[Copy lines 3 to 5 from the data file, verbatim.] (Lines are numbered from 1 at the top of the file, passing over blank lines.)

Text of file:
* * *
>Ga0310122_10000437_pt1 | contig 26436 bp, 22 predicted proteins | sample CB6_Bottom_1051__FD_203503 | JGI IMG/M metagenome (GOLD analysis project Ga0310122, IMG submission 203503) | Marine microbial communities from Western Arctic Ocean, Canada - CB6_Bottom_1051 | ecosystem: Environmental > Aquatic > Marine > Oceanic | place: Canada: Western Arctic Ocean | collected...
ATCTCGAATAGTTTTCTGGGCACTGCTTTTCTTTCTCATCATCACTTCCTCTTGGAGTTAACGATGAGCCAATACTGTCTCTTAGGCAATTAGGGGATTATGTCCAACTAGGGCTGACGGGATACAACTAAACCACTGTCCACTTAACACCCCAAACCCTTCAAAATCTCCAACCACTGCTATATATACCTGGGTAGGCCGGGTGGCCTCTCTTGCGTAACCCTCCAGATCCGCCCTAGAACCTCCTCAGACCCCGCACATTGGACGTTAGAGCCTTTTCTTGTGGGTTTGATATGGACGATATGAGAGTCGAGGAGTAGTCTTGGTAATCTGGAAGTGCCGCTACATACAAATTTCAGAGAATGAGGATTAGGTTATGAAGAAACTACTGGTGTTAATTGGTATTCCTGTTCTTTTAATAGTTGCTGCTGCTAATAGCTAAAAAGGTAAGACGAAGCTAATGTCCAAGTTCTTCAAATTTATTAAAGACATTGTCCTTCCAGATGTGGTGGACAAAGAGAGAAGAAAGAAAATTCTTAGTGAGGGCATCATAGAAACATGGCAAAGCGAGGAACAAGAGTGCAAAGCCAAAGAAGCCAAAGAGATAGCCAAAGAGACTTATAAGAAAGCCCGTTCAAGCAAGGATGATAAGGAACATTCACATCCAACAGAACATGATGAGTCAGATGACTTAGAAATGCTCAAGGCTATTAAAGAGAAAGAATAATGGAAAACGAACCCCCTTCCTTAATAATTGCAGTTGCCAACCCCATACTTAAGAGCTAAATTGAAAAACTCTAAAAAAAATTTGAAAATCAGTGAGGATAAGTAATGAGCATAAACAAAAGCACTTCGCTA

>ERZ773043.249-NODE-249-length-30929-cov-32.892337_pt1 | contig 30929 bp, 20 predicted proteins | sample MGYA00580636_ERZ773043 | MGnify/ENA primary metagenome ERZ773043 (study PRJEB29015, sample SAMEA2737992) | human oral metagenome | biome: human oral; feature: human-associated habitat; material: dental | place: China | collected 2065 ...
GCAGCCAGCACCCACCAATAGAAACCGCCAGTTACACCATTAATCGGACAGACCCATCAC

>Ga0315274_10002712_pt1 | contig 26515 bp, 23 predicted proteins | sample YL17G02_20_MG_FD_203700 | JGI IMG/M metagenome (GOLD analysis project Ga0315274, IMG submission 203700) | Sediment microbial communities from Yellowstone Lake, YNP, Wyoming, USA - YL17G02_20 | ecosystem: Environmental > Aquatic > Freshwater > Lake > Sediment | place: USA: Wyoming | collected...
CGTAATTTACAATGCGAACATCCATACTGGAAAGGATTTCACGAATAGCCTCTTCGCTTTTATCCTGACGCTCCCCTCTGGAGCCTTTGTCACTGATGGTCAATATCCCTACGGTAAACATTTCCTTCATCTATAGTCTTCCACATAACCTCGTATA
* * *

>ERZ773043.249-NODE-249-length-30929-cov-32.892337_pt1 | contig 30929 bp, 20 predicted proteins | sample MGYA00580636_ERZ773043 | MGnify/ENA primary metagenome ERZ773043 (study PRJEB29015, sample SAMEA2737992) | human oral metagenome | biome: human oral; feature: human-associated habitat; material: dental | place: China | collected 2065 ...
GCAGCCAGCACCCACCAATAGAAACCGCCAGTTACACCATTAATCGGACAGACCCATCAC

>Ga0315274_10002712_pt1 | contig 26515 bp, 23 predicted proteins | sample YL17G02_20_MG_FD_203700 | JGI IMG/M metagenome (GOLD analysis project Ga0315274, IMG submission 203700) | Sediment microbial communities from Yellowstone Lake, YNP, Wyoming, USA - YL17G02_20 | ecosystem: Environmental > Aquatic > Freshwater > Lake > Sediment | place: USA: Wyoming | collected...